• It was the first song broadcast from space, with astronauts Wally Schirra on harmonica and Tom Stafford on bells. They smuggled the instruments onto their 1965 Gemini VI mission. They played the song while relaying a message about an object entering a low orbit from The North Pole.
This is the earliest surviving recording of “Jingle Bells” (The Edison Male Quartet 1898). The first known recording, by Will Lyle in 1889, is not believed to exist any longer. If you find a copy in your collection of 19th century Edison cylinders, let me know.
The first song broadcast from space.

Part three of this four-part, holiday-themed Faux Show series includes forty different versions of “Jingle Bells” by forty different artists. Every year at the Faux household, we select one holiday standard and make a massive playlist of as many versions as we can find of that one song. Of all of these collections, the “Jingle Bells” version is still the best. The diversity of artists, styles, renditions, and arrangements for this one simple song is astounding. This week’s show is a sampling across that diverse selection. So get out your sleigh bells and start jingling. And please, whatever you do, don’t get upsot!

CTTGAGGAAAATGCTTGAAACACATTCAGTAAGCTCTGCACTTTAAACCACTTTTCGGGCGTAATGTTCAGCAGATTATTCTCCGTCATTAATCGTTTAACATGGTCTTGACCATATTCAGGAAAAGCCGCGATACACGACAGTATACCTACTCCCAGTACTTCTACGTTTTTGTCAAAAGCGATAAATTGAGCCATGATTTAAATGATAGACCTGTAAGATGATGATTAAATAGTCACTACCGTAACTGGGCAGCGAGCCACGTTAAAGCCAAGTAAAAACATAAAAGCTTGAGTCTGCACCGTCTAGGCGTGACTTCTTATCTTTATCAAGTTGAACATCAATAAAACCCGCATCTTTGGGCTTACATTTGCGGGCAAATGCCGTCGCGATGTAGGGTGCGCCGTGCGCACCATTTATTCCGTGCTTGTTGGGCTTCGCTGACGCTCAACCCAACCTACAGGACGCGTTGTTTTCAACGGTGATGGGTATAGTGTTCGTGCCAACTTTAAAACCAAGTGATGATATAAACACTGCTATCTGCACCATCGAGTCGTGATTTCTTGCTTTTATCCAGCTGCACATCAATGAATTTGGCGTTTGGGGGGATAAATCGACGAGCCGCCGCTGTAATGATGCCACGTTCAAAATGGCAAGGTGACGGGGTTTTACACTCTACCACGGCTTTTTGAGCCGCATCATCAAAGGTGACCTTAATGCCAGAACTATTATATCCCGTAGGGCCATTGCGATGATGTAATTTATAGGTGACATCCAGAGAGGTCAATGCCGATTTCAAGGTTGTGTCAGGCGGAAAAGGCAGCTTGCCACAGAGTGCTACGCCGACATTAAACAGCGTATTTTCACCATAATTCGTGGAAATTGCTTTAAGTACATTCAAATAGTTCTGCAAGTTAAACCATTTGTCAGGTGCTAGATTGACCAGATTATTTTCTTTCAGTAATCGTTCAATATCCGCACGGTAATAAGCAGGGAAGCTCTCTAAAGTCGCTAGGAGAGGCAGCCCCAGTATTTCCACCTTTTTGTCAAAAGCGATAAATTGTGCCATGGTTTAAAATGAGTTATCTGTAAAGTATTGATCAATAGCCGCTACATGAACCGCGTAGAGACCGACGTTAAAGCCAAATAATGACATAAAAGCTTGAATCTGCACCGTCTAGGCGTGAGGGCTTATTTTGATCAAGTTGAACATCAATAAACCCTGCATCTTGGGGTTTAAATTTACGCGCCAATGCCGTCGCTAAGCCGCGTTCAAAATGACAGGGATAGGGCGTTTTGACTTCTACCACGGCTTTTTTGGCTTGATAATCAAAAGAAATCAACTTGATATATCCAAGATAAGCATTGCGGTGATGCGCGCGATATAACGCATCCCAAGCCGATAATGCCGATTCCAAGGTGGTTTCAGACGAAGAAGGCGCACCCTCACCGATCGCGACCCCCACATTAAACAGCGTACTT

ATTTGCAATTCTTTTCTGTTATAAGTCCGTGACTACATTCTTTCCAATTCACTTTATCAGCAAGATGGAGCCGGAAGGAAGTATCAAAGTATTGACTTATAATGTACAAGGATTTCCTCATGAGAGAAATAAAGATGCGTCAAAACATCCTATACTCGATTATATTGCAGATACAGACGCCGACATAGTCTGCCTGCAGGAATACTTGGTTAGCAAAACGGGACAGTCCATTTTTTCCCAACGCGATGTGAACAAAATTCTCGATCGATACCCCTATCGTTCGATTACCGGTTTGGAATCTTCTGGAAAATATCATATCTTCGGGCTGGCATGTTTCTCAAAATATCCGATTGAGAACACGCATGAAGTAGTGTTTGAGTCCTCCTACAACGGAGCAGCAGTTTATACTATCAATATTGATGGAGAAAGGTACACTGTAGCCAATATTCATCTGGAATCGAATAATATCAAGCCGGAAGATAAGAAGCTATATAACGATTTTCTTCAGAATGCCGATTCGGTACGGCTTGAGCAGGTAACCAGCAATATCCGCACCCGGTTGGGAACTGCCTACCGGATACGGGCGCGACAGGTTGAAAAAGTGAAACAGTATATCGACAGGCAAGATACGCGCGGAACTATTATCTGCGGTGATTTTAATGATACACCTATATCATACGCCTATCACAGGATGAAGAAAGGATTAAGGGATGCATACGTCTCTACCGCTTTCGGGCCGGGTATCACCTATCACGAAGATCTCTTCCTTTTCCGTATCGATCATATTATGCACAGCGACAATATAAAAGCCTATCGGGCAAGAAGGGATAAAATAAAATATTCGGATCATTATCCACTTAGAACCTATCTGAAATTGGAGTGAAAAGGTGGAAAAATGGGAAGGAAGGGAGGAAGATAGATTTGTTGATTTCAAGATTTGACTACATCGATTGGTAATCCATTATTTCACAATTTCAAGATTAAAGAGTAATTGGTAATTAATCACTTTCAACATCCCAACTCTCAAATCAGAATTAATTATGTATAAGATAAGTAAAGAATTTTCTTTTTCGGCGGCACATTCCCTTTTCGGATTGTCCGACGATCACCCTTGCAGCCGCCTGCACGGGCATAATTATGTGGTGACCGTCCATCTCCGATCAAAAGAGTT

Welcome to Radio Faux Show number forty-one.

First things first – click a link to start listening and then come back to read about this week’s songs.


Amazon Music

Theme Highlights

In 1938, Fats Waller recorded one of the first jazz versions.

In 1941, the Glenn Miller & His Orchestra version hit number five.

In 1943, the Bing Crosby & The Andrews Sisters version hit number nineteen and was the first version to sell over one million copies.

In 1951, the Les Paul version hit number ten and was the first multi-tracked version recorded.